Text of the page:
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Three questions about photo consent you need to ask your kid's childcare or school

By Colin Anson 5 min read

Many childcare centres and schools will take a photo of your child playing or learning and send it to you during the day. Here's what you need to know to protect your kid.

Want to know how your child is faring in pre-school? And what about your child’s activities at school?

Many childcare centres and schools will take a photo of your child playing or learning and send it to you during the day. It gives you peace of mind, knowing your child is being cared for, eating well and having fun while you’re at work. This process of capturing and sharing photos of children must however be managed and monitored well to ensure these images don’t end up in the wrong hands.

Child-safe institutions such as schools and childcare centres must understand the importance of the digital footprint they control, and have the skills and knowledge to ensure the privacy of the children in their care. As a parent, you should know what these processes and procedures are and have the capacity to provide or withhold consent according to your wishes.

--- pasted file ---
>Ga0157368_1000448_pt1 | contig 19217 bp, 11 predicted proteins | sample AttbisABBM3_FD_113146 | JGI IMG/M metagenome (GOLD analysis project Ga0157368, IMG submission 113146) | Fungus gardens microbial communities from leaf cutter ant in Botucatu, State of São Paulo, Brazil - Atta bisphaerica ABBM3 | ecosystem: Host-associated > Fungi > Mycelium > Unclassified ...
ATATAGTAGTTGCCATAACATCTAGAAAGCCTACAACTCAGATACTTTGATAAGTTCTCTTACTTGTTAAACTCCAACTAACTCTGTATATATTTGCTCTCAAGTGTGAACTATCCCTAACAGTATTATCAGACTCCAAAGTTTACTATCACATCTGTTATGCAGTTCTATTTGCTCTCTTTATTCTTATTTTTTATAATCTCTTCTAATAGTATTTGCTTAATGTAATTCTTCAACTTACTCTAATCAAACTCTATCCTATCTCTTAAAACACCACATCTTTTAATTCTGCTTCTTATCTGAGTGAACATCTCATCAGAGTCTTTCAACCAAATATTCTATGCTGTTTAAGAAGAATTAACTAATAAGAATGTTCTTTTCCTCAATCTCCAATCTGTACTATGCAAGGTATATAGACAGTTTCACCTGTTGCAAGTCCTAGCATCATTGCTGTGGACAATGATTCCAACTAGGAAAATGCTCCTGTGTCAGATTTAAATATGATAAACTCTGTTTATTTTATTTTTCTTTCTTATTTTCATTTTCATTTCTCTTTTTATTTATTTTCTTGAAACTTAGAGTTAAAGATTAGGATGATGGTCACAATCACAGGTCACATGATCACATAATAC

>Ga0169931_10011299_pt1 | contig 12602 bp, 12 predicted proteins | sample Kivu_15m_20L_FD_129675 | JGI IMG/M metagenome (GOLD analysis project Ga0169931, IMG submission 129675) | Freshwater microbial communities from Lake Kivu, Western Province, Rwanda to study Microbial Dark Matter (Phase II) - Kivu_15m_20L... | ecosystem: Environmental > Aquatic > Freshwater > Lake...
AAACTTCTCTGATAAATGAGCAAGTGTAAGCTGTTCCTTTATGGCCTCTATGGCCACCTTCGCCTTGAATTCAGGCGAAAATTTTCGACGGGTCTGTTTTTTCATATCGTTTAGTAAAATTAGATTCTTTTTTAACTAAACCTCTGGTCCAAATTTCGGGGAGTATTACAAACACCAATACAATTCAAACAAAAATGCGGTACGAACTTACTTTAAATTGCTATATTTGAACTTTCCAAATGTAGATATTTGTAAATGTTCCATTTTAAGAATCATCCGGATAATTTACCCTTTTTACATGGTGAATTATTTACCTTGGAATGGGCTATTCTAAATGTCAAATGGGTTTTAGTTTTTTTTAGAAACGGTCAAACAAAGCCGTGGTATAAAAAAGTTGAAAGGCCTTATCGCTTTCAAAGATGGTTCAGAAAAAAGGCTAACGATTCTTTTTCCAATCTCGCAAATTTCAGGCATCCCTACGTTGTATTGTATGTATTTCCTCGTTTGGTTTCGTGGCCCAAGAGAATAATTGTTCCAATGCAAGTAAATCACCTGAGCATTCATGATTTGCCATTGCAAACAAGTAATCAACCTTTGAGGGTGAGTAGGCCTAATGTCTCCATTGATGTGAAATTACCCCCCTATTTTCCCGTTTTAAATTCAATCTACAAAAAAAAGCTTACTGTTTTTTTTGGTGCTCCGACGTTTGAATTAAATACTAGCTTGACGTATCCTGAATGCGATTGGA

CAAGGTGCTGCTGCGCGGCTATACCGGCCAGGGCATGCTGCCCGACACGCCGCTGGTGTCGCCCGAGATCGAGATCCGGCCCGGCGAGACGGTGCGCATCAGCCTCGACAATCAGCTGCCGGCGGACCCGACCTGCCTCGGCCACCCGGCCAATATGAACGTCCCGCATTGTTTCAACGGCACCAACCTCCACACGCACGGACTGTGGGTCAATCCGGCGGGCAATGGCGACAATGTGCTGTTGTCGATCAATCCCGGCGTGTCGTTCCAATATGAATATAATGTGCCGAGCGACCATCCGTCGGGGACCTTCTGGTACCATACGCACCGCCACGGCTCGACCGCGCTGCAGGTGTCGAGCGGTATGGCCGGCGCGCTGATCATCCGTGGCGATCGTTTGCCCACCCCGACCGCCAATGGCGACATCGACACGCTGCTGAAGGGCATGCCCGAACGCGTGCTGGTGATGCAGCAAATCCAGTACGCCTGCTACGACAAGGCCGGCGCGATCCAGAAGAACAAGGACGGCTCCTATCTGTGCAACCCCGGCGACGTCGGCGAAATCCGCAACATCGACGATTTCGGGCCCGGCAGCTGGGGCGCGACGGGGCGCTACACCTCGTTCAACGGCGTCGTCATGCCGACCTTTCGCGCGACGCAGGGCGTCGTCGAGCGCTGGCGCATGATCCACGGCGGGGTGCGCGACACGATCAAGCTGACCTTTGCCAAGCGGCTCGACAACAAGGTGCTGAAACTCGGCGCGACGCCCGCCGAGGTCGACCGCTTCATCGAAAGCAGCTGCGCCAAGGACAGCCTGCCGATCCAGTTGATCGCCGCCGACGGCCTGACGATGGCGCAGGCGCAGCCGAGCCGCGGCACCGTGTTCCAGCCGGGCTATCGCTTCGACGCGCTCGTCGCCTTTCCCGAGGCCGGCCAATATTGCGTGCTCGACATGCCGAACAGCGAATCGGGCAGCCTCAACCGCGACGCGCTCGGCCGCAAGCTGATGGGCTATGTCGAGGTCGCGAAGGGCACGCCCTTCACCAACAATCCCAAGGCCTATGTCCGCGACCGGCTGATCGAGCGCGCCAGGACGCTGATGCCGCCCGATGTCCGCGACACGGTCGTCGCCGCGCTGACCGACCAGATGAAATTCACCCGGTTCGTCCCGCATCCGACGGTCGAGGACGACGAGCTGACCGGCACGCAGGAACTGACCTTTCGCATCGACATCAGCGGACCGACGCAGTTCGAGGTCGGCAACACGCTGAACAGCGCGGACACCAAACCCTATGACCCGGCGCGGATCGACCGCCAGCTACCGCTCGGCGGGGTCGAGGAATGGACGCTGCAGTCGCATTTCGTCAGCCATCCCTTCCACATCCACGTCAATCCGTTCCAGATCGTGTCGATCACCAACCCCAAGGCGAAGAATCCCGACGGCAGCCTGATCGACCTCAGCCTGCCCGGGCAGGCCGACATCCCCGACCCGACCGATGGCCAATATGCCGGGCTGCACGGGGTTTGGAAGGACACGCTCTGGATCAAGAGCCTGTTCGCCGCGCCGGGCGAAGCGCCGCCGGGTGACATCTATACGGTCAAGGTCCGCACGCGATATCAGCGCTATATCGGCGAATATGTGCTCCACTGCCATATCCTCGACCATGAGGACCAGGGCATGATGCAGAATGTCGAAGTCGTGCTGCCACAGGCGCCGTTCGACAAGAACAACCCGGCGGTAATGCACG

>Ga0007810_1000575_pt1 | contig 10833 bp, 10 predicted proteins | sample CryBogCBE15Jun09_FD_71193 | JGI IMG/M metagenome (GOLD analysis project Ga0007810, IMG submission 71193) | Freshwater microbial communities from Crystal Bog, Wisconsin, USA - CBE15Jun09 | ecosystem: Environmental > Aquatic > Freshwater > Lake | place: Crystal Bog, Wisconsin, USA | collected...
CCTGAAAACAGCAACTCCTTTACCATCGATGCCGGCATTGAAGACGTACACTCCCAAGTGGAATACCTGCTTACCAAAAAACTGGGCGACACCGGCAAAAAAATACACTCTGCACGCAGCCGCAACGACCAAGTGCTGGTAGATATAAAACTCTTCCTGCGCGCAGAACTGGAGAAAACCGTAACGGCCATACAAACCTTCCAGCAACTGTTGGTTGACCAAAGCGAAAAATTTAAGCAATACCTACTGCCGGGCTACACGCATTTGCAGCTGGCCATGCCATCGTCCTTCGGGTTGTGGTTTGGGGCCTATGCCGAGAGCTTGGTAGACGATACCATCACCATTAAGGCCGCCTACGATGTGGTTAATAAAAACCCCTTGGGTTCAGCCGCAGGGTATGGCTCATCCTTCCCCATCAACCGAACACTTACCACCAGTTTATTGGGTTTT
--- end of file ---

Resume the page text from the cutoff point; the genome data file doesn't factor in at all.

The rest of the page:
All educational institutions have a legal duty of care to ensure that any personal information shared by students and their caregivers is always kept secure, well-protected and private. Photographs and recordings are personal information that are included in this duty of care.

However, in a world where sharing images is a big part of an institution’s activities—from the daily photo at childcare, establishing student identity at high school, school newsletters about students’ achievements to institutional marketing material—they need to be able to manage security and privacy at the same time. The first step is to obtain consent from parents.

The traits of true consent

It is becoming more common for educational institutions to issue a permission slip during the enrolment process, asking parents if it is okay for them to photograph their child.

Please be aware that not all permission slips are made equal!

Consent needs to be:

1. Informed

The institution must be able to provide details on

  • Who is permitted to take photographs: is it all staff or just certain staff members? Can other students—for example, those working on a student newsletter—take photographs as well?
  • What kind of photographs are allowed: will you allow your child’s full face to be visible? Are there details or attire you wish for the photographer to avoid, for example, religious iconography or your child in swimwear at the swimming carnival?
  • Where the photographs can be published: is the school newsletter okay? What about the childcare Instagram feed? How about the school website?